This last weekend, I was an at excellent live action roleplaying game. The theme was a pulp adventure, so there were lots of high stakes and drama, but one thing that occurred to me as we ran through the adventure is that there were approximately 25 main characters in this story. They were all unique characters with their own motivations and depth, and watching us all funneled through a storyline was quite the interesting experience.
LARPs are an art form all their own and nothing I say here should be taken as a criticism of it, but it got me to thinking about story media in which there are singular–or at least smaller sets–of stars in the show, and how we define them.
One of my particular weaknesses in building characters is that I like to make plain Janes who have interesting people they support around them. I think this tends to be because I, personally, prefer to be in the role of a supporting cast and crew (which I’ll talk more about next week). That’s all fine and good in life, but when you’re building a star for a particular story, you’re looking at a different spectrum of qualities.
For example, one of my first LARP character ideas for this game was a young woman who had basically been raised on an salvage/mercenary airship, who had an eccentric godfather as the captain and lead of this crew. She was a sometimes adventurer, and otherwise jill-of-all-trades support. I mulled over this idea for a few weeks, but knew it was missing a spark. Ultimately, I realized she was a support member for a cast of more interesting NPCs who would not appear in the game.
Now, in her own story, she could emerge as the star of the show, or perhaps I could take a deeper look at the cast and have someone else emerge as the star of the show and let her remain as support, but none of this would have worked well in a LARP, in which there are 25 stars of the show–each with their own wildly divergent personal storylines. So I’ve kept the idea for a later story.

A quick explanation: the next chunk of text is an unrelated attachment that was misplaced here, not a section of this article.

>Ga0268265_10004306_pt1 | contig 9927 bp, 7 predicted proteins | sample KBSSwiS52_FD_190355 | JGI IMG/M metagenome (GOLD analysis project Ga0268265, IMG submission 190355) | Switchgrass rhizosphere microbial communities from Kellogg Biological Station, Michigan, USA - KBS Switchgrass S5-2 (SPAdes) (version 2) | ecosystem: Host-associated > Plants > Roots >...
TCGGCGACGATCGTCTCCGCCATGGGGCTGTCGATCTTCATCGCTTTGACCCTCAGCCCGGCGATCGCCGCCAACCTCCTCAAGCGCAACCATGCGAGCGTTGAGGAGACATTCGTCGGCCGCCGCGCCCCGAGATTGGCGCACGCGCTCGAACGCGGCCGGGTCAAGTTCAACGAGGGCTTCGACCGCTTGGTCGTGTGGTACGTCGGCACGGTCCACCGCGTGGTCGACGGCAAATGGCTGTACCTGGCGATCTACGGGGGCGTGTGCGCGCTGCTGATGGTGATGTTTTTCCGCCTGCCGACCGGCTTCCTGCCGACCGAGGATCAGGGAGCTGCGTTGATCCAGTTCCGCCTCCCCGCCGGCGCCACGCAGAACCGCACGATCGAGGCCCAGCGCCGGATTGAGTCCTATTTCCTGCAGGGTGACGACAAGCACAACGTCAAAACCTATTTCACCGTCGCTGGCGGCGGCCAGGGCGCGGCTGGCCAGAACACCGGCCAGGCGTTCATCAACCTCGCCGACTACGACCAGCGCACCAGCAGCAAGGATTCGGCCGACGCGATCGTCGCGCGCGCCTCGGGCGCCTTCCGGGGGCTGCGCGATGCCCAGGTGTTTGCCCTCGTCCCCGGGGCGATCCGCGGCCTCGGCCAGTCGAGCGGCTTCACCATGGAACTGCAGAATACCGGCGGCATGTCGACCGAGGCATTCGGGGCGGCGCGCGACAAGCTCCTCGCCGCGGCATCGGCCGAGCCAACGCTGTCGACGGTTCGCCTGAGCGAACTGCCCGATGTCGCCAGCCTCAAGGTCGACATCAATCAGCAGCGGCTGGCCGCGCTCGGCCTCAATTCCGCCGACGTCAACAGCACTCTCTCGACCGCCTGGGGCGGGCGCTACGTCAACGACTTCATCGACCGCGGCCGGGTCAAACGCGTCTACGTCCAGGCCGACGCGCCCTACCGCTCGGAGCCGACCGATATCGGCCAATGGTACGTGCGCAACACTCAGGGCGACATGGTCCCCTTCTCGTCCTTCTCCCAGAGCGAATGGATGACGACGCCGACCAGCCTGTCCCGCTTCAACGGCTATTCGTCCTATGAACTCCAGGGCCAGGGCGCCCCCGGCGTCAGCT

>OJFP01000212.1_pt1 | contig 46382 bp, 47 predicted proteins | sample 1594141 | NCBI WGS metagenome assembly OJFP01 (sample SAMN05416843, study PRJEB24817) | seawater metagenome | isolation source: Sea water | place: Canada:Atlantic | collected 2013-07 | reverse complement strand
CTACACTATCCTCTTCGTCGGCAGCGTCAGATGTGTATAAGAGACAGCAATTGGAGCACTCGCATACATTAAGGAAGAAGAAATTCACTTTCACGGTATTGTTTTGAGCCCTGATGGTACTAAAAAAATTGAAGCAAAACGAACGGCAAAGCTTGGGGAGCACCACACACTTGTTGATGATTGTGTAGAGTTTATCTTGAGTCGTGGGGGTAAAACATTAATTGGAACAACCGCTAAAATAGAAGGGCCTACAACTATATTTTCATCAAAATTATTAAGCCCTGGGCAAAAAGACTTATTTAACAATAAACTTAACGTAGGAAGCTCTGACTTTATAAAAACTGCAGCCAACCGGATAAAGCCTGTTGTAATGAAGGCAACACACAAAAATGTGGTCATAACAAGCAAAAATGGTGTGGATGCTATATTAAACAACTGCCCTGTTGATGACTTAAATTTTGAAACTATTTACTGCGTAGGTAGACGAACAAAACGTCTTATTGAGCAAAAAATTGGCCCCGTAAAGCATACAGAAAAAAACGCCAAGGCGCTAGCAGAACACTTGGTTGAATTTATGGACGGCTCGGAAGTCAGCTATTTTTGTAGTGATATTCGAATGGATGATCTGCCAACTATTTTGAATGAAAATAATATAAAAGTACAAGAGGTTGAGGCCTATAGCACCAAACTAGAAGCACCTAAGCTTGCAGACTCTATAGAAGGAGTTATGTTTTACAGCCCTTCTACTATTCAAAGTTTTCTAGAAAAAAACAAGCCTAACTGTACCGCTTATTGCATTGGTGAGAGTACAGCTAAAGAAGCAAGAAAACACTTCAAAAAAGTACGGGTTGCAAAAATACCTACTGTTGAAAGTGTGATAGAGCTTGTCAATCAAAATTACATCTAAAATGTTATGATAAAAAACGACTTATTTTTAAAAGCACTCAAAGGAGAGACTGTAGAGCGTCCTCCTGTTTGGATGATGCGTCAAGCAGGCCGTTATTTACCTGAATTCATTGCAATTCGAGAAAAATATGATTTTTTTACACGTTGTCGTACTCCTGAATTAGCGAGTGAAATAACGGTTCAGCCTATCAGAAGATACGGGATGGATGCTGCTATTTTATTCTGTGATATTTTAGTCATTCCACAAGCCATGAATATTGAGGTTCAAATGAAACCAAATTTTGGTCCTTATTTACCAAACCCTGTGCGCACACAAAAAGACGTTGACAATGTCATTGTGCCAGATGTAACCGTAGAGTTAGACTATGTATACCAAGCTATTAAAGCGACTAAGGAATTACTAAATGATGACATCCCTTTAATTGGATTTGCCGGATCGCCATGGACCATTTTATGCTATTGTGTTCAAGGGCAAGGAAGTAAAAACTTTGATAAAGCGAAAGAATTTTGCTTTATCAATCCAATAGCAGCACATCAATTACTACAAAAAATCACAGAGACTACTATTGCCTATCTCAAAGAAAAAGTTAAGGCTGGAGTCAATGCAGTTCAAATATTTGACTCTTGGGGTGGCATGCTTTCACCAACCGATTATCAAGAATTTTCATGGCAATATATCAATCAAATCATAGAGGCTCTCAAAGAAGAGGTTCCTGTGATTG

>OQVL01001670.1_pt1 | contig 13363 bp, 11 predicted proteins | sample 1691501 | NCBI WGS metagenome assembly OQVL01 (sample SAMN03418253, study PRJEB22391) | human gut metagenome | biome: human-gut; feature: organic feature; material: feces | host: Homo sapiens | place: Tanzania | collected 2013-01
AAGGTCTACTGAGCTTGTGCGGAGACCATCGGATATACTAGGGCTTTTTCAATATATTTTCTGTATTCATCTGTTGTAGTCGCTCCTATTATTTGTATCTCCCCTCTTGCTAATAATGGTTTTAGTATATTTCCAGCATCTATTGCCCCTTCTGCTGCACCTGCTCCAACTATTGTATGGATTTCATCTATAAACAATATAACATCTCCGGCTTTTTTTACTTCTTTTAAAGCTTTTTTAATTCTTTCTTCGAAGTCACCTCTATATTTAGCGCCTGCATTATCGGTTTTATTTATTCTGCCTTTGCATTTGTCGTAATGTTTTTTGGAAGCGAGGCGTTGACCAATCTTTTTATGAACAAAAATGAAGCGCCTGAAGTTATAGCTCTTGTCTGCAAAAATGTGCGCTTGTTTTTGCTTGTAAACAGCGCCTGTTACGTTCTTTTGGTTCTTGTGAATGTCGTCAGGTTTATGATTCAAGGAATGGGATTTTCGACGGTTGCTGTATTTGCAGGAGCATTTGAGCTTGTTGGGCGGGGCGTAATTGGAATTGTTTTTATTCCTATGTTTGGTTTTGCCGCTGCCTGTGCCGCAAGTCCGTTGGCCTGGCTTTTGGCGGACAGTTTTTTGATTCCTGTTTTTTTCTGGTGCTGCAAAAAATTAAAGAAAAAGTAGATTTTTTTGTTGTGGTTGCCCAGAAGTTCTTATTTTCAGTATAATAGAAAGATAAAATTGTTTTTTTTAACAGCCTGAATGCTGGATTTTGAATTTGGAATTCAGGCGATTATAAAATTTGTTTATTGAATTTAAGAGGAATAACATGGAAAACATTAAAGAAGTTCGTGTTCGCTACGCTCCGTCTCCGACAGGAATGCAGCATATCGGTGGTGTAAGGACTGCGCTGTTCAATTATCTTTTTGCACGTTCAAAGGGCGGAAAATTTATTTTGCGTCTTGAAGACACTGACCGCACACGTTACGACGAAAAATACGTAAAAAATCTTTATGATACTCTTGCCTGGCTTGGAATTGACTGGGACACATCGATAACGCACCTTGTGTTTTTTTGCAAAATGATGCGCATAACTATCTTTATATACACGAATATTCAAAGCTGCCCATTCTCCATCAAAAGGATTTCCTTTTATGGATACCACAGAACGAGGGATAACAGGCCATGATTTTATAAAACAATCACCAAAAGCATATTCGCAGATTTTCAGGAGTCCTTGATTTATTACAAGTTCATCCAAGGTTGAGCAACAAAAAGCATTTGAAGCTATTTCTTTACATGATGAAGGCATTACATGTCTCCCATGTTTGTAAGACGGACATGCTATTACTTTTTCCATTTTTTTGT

In an archaeological fantasy novel I was plotting some time ago, the main character was a concubine who had a secret an archaeologist very much needed. I puttered on this story for a while as well, and eventually when talking to a friend, she succinctly said, “So your main character is basically just a plot device?” and I realized I needed to take a deeper look. In that case, I decided she would make better support cast to the archaeologist, who had more at stake in this story.
Even in an ensemble cast, such as the trio from the Harry Potter books, there is a primary character, even if the supporting characters are just half a step away. Harry, in those books, has the most going on, and he has the highest personal stakes among the trio. In the Lord of the Rings, there is a huge cast, but eventually they are broken into smaller groups with their own emerging leaders. I’d say Samwise Gamgee and Aragorn emerge as the stars of the show when all is said and done. (And I suspect others have convincing arguments for other characters in the lead.)
It’s possible to have multiple stars of the show, but I believe one is likely to be slightly brighter than the others, and the star is not always the Point of View character. Sherlock Holmes and Doctor Watson are classic examples of this: Watson is the point of view because he is someone the readers can identify with, whereas Sherlock is not.
All that said, how do you find the star of your show?
1. Which protagonist has the most stakes or personal investment in the story?
2. Could story/end result happen without that protagonist?
3. Are there specific, important things that character does in the story that can’t easily be replaced by or delegated to someone else?
These might not be the only litmus tests to define your star of the show, but they should help you get on your way. Do none of your characters “pass” the test? Or one specific one you want to be your star? Consider the star qualities, and rework that character so he or she can shine.